Early Migrants

Jaime and I were back in Indianapolis this weekend to pack up all of our worldly possessions in anticipation for our move to The Fort. But I still managed to get in a trip to Eagle Creek, and I am certainly glad that I did. I ended up with 10 new year birds, including a life bird, some of which were migrating early enough to be considered “rare” by eBird:

#082 Black-and-White Warbler

#082 Black-and-White Warbler

My first Warbler of the year was a variety I was not expecting: Black-and-White. As far as I can tell from what has been reported, this fellow may be one of the first to be seen in the state this year.

#083 Blue-Gray Gnatcatcher

#083 Blue-Gray Gnatcatcher

A swarm of Blue-Gray Gnatcatchers were feeding with the Black-and-White Warbler, representing my next FOY (first of year).

#084 Yellow-Rumped Warbler

#084 Yellow-Rumped Warbler

My next Warbler was the one that I expected to be first. Yellow-Rumped Warblers are just about the only Warbler expected to winter in Indiana.

#086 Ruby-Crowned Kinglet

#085 Ruby-Crowned Kinglet

Continuing the theme of small, color-named birds is the Ruby-Crowned Kinglet, who was also participating in the mixed foraging flock. Their Golden-Crowned bretheren were also there but not as willing to pose for photos.

#086 Pine Warbler

#086 Pine Warbler

My third Warbler for the day was of the Pine variety. There were several floating around the woods by Lily Lake, but this female was the only one who would stay still long enough to be photographed. Males are bright yellow.

#087 Hermit Thrush

#087 Hermit Thrush

I am not usually very good at identifying the brown woodland Thrushes, but this Hermit Thrush posed quite nicely to show off its reddish tail, helping me greatly with identification.

#088 Blue-Winged Teal

#088 Blue-Winged Teal

Switching gears from passerine birds, here are some Blue-Winged Teal, which are some of the last Indiana ducks I am missing for the year. They also represent a pretty decent run of photographs of consecutively-numbered year birds for me (in case you hadn’t noticed, we just got #82-88 without skipping a beat).

#090 American Bittern

#090 American Bittern

The final new bird of the day, no doubt the best, and also a lifer, was this terrifying American Bittern. Do not look directly into its unblinking, demonic eye.

(New birds that were not photographed include #081 Double-Crested Cormorant and #089 Eastern Phoebe.)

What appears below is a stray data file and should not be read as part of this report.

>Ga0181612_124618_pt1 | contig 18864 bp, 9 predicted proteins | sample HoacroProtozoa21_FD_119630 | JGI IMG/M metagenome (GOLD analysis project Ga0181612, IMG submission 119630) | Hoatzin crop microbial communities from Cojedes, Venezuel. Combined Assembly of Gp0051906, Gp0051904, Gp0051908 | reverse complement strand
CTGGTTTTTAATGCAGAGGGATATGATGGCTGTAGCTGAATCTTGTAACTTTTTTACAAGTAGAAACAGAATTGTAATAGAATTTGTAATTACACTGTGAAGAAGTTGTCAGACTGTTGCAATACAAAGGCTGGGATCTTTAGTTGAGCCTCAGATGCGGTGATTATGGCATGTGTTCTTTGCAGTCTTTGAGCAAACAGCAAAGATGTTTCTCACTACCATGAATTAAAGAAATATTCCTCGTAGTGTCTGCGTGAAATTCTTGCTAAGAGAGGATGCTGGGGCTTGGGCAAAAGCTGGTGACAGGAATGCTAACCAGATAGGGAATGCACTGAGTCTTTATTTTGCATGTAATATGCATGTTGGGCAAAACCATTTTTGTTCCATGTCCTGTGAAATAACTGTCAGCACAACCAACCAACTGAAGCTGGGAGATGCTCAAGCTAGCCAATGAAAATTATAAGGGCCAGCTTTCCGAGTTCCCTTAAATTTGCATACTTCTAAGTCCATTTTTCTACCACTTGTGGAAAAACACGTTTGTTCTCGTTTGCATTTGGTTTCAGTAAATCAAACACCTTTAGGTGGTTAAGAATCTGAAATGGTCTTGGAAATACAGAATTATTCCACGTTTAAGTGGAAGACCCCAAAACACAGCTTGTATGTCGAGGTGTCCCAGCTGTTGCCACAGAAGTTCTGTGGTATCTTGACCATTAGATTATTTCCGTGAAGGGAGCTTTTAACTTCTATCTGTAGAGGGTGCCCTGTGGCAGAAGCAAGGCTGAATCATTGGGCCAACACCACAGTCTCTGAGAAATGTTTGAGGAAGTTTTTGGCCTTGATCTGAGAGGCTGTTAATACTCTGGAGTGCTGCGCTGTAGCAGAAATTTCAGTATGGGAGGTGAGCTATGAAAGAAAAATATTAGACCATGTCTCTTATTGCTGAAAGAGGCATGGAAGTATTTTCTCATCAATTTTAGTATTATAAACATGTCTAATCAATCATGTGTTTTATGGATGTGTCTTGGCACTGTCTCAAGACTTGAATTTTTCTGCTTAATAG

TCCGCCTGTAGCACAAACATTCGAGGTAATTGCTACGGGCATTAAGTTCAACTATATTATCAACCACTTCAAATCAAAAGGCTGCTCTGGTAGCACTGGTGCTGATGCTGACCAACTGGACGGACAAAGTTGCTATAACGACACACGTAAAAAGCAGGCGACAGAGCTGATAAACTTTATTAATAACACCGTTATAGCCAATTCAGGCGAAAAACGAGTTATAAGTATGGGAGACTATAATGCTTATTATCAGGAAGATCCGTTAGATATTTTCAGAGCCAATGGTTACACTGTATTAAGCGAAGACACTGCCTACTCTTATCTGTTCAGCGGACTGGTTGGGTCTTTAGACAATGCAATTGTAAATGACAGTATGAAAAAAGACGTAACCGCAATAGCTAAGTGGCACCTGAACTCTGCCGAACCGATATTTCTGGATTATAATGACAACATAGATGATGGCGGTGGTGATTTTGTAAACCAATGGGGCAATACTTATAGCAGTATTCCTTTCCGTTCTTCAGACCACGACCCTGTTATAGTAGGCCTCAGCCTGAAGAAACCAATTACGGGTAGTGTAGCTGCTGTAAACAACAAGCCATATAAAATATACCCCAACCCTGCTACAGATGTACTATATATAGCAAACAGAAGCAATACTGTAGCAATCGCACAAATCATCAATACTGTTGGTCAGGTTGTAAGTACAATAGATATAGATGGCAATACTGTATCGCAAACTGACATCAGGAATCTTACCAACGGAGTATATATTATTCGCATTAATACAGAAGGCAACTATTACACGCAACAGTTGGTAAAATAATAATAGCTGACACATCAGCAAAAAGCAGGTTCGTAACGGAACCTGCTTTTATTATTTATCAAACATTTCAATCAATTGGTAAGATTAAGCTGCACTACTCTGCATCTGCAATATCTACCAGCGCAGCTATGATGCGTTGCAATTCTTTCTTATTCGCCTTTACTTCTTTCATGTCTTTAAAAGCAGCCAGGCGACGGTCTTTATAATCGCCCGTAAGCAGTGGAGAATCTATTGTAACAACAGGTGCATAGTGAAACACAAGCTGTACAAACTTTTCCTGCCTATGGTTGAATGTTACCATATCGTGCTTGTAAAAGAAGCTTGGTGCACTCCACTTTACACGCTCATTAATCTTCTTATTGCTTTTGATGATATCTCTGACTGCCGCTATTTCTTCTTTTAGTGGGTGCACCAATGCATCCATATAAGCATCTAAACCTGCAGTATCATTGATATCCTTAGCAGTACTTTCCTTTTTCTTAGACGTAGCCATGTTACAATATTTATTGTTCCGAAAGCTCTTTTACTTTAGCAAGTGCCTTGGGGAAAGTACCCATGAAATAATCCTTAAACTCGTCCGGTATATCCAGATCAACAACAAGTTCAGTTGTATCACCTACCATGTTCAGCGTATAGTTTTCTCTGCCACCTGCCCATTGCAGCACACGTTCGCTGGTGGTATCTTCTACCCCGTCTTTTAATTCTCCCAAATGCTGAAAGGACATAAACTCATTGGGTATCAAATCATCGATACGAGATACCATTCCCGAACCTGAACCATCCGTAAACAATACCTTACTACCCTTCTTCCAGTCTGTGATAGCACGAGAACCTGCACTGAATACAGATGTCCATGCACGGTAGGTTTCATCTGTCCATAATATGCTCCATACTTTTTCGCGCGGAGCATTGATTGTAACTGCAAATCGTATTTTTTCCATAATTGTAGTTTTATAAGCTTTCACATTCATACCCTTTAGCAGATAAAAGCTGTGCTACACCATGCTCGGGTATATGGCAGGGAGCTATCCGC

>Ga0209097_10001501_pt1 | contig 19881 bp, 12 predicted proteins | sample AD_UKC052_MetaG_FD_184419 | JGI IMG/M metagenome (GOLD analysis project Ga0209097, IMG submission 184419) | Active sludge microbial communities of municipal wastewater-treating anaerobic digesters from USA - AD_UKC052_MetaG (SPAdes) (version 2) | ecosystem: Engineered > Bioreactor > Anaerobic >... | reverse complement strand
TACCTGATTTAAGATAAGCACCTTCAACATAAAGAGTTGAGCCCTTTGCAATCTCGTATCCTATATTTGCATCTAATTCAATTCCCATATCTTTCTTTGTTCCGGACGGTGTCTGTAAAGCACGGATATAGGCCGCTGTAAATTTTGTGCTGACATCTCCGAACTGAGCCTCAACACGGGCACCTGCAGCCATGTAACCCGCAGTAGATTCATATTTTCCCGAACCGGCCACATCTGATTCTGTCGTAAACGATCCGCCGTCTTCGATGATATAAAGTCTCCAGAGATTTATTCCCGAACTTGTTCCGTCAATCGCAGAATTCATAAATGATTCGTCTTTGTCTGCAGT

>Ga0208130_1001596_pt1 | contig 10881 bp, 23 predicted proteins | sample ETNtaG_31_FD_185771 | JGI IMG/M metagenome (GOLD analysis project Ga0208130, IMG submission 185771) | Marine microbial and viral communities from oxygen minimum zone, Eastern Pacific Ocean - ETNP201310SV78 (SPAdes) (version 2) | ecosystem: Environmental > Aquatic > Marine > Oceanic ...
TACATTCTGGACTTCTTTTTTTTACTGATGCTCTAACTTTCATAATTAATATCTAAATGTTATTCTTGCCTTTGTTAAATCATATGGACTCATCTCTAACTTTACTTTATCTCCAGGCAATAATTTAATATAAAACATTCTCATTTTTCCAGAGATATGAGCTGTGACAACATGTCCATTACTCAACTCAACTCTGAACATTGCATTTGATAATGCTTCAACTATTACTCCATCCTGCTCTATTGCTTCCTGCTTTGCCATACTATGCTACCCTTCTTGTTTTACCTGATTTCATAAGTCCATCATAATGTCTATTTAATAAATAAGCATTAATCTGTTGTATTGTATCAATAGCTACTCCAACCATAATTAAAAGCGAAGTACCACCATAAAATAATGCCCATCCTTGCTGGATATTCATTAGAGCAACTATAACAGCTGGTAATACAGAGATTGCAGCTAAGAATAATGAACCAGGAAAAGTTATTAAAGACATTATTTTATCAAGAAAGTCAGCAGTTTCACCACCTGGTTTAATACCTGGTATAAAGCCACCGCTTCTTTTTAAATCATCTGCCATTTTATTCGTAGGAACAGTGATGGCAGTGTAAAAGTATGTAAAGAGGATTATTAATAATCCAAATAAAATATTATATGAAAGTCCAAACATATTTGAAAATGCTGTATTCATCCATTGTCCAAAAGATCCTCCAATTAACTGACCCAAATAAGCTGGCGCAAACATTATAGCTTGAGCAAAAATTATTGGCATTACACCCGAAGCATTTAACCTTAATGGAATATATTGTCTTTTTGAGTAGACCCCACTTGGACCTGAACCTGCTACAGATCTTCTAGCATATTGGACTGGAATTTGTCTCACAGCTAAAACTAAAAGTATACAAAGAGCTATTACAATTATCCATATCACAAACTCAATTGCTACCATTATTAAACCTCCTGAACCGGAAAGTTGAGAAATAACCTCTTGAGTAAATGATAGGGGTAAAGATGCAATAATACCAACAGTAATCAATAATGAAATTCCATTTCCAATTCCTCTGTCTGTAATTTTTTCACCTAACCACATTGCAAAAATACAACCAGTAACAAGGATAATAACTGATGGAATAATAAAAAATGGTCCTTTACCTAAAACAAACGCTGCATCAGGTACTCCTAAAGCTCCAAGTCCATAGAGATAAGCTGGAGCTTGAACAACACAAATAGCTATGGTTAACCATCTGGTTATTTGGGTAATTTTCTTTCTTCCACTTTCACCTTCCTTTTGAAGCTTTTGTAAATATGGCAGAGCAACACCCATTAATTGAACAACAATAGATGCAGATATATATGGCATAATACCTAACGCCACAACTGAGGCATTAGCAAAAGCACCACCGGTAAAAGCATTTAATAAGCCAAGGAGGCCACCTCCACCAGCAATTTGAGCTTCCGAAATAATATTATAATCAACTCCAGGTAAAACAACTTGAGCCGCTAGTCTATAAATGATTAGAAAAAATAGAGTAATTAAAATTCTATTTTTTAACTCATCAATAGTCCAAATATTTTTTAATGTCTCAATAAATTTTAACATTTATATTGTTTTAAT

Skiles Test Park – 6/23/12

I had never heard of Skiles Test Nature Park until recently, and I have now gone there on consecutive weekends. My first trip yielded two lifers (Common Yellowthroat and Field Sparrow) but no photos. My trip yesterday yielded no lifers, but some decent shots of the things I saw the first time. A fair trade-off.

Common Yellowthroat

Common Yellowthroat

The Common Yellowthroat is a new world warbler that is common and has a yellow throat. They were everywhere at Skiles. I would hear them whistling from deep inside of a bush or behind 15 feet of leaves and branches, only to see them as they flew to the inside of another tree at approximately 700 miles per hour. This resulted in two things on my first trip: no photograph, and a frustrated determination to go back and wait as long as necessary to get a good shot. On trip number two, I only had to wait about 5 minutes before one showed itself out in the open. This is actually the only photo that I got, and thankfully it is clear enough that I am now satisfied.

Blue-Gray Gnatcatcher

Blue-Gray Gnatcatcher

The Blue-Gray Gnatcatcher is an old world warbler that is blue-gray and catches gnats. Much like the Common Yellowthroat, they also fly around at 9,000 miles per hour but don’t mind being out in the open as much, so thankfully I got an okay photograph.

Field Sparrow

Field Sparrow

The Field Sparrow is a sparrow that lives in fields. It was also probably the most common bird I had never seen before this past week.

Cedar Waxwing

Cedar Waxwing

The Cedar Waxwing does not live in cedar trees and does not have wax on its wings. I know I put up a picture of one recently, but since they are the best bird ever, here’s another.

Here is everything I saw:
1.) Brown-Headed Cowbird
2.) Red-Winged Blackbird
3.) American Goldfinch
4.) White-Breasted Nuthatch (vocalization only)
5.) American Robin
6.) Carolina Wren
7.) Red-Eyed Vireo (vocalization only)
8.) Eastern Towhee (vocalization only)
9.) Northern Cardinal
10.) Blue-Gray Gnatcatcher
11.) Gray Catbird
12.) Downy Woodpecker
13.) Mourning Dove
14.) Carolina Chickadee
15.) Northern Rough-Winged Swallow
16.) Cedar Waxwing
17.) Chimney Swift
18.) Common Yellowthroat
19.) Great Blue Heron
20.) Willow Flycatcher
21.) Field Sparrow
22.) Barn Swallow
23.) Tufted Titmouse (vocalization only)
24.) Indigo Bunting
25.) Eastern Wood Pewee (vocalization only)
26.) Baltimore Oriole